Friday, February 22, 2019

European Vacation 4: The American on a "working vacation"

The American (2010)
Okay, so George Clooney (as Jack Clarke) is on a “working vacation” rather than just a European vacation. He tells a priest that he's a photographer taking shots for magazines and tourist guides, which is not completely true. He is taking shots, but as a gunsmith and assassin. But he's still, you know, taking in the sights.

When The American (directed by Anton Corbijn) came out, many were surprised that it had a big first weekend at the box office. People went to the theaters to see a George Clooney espionage film full of sex and violence. Audiences soon discovered that though there were moments of gunfire and nudity, this was pretty much an art film with long, slow passages where we see first Sweden and then Italy -- along with large helpings of existential angst.

The few bright, lively moments in the film are supplied by a local priest. I don't think that was ever the case in, say, a James Bond movie.

While trying to place a call on a pay phone (this was way back in 2010) in a small town in Italy, Jack is approached by a priest who asks, “Can I help you?” The priest recognizes a stranger in town and isn’t at all shy.

He asks Jack if he speaks Italian, and the response is “Poco.” So most of their conversation in the film is in English. The priest asks what Jack in doing in the town, which is when Jack first lies to him about his profession. And the priest asks many more questions about Jack’s job, leading to Jack lying all the more. The priest then makes an invitation, “You must share a glass of wine with me tonight. You want to know the truth about Abruzzo?” (Abruzzo is the region where the village is.) “You must talk to me. A priest sees everything.”

It is true Jack is in Italy only partly for an assignment (to provide a weapon for an unspecified killing). He is also there to hide. When in the small town of Dalarna, Sweden, men tried to kill him for reasons he can’t determine. He is hiding from those who may wish him dead. Meanwhile, Jack does spend time with the priest.

The priest, Father Benedetto (Paolo Bonacelli), doesn’t just offer wine, “The quality of the brandy is good.” The priest asks Jack if he’d studied the history of the area, and Jack says, “No.” Father Benedetto responds, “You come to Italy to make a guide book and you don’t care about history. Of course, you are an American. You think you can escape history.”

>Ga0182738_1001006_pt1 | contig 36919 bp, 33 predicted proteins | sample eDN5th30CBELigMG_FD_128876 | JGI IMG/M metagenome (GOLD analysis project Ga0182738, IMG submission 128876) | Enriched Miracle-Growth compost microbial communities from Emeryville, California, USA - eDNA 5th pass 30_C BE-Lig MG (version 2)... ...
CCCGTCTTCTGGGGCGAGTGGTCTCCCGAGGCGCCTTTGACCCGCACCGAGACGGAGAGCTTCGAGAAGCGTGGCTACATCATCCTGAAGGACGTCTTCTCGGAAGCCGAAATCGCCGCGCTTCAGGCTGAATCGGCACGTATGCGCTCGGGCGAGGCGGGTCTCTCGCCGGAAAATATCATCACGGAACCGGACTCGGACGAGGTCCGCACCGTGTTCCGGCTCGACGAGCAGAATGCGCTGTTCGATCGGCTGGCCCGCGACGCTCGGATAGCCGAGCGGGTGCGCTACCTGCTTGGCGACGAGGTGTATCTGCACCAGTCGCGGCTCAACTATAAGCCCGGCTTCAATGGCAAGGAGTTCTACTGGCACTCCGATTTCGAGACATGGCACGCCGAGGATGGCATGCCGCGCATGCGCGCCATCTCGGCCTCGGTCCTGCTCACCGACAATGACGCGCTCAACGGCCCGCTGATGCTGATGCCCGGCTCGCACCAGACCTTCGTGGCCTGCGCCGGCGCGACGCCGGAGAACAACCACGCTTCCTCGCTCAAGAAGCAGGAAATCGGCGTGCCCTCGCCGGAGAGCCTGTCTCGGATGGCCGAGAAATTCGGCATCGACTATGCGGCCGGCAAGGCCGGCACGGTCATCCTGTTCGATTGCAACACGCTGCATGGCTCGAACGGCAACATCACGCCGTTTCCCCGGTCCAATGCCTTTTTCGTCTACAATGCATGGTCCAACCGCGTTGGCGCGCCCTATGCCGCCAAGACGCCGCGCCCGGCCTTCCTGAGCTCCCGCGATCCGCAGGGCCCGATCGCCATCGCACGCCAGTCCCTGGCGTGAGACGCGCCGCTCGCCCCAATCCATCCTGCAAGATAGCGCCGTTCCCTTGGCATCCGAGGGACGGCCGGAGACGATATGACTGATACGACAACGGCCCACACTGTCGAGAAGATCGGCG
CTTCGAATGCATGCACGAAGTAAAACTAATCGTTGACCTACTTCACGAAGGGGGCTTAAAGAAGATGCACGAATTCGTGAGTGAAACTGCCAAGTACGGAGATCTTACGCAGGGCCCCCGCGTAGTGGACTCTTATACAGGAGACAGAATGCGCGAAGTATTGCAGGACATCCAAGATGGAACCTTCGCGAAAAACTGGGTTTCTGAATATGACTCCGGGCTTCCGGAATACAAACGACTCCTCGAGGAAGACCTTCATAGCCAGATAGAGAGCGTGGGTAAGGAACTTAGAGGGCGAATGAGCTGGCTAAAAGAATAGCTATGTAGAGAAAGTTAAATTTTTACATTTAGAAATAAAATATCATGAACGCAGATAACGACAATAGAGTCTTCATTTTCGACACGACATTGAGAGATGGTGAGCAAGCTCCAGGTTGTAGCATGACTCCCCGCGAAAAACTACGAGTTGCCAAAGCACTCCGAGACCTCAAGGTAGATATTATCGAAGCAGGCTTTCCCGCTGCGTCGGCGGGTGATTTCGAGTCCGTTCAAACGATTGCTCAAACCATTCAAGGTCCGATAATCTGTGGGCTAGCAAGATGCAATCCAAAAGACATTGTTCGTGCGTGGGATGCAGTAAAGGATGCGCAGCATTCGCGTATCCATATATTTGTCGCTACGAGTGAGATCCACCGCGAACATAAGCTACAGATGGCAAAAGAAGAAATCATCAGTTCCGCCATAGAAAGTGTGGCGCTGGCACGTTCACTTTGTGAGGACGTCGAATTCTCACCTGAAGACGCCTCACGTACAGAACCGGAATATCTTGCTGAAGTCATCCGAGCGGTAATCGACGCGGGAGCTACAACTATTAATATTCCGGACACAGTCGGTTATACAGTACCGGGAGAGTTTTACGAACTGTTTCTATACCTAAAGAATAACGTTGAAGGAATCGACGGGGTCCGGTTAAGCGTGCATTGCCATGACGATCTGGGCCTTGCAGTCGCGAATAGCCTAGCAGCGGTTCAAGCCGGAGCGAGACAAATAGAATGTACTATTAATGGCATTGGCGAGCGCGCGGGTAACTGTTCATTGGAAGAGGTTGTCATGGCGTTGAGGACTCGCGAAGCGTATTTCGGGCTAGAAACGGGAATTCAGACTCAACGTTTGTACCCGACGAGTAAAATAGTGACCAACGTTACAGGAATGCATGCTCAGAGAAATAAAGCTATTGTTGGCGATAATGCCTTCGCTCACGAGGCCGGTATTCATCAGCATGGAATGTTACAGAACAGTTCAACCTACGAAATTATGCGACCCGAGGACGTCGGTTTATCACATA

Later, the priest makes a meal for Jack. (He crosses himself before eating, but doesn’t say grace aloud.) Jack asks him, “Have you ever wanted to be anything but a priest?”

They discuss vocation and calling and the priest notes that “A man can be rich if he has God in his heart.”

Jack responds, “I don’t think God’s very interested in me, Father” The priest chuckles.

But the priest has secrets of this own. Jack notices a photograph in the priest’s apartment of the priest with a young man. Jack later meets that young man, who runs a small town Italian chop shop, working on stolen vehicles. Jack sees the same photo from the priest’s apartment in the chop shop. He sees a resemblance between the two men and speculates there is a relationship between the two.

Jack finds the priest on an early morning walk in the woods. The priest says during those walks, “I thank God for certain favors He has given me. And I ask him to look out for those of my friends who are sinners.”

“All men are sinners,” Jack responds.

The priest says, “But some men are greater sinners. You have done much sinning, Mr. Clarke, and you still do.” (The priest may not know the full extent of Jack’s sin, but he knows they’re great.) “Do you wish to confess for your sake?”

Instead of confessing his own sin, Jack asks the priest whether the “car doctor” is the priest’s son. The priest confesses it’s true, “Perhaps I have no right to wear these robes. But I have a heart full of a father’s love. Something close to His heart. And for that, I am grateful and happy.”

Jack and the priest part, and they don’t see each other again until Jack is involved in a shootout at the end of the film in the midst of a parade in honor of the Virgin Mary. The priest finds Jack by the body of a dead woman, and Jack says, “I’m sorry, Father.” A short confession, but a confession nonetheless.

Father Benedetto is not without faults, but he can spot a troubled stranger and finds a way to befriend him and point him to redemption. For this, the priest receives a Three Steeple rating.

(This film, featuring a couple of small European villages, provides a nice transition to next month’s theme of small towns -- but I believe they’ll all be American towns.)

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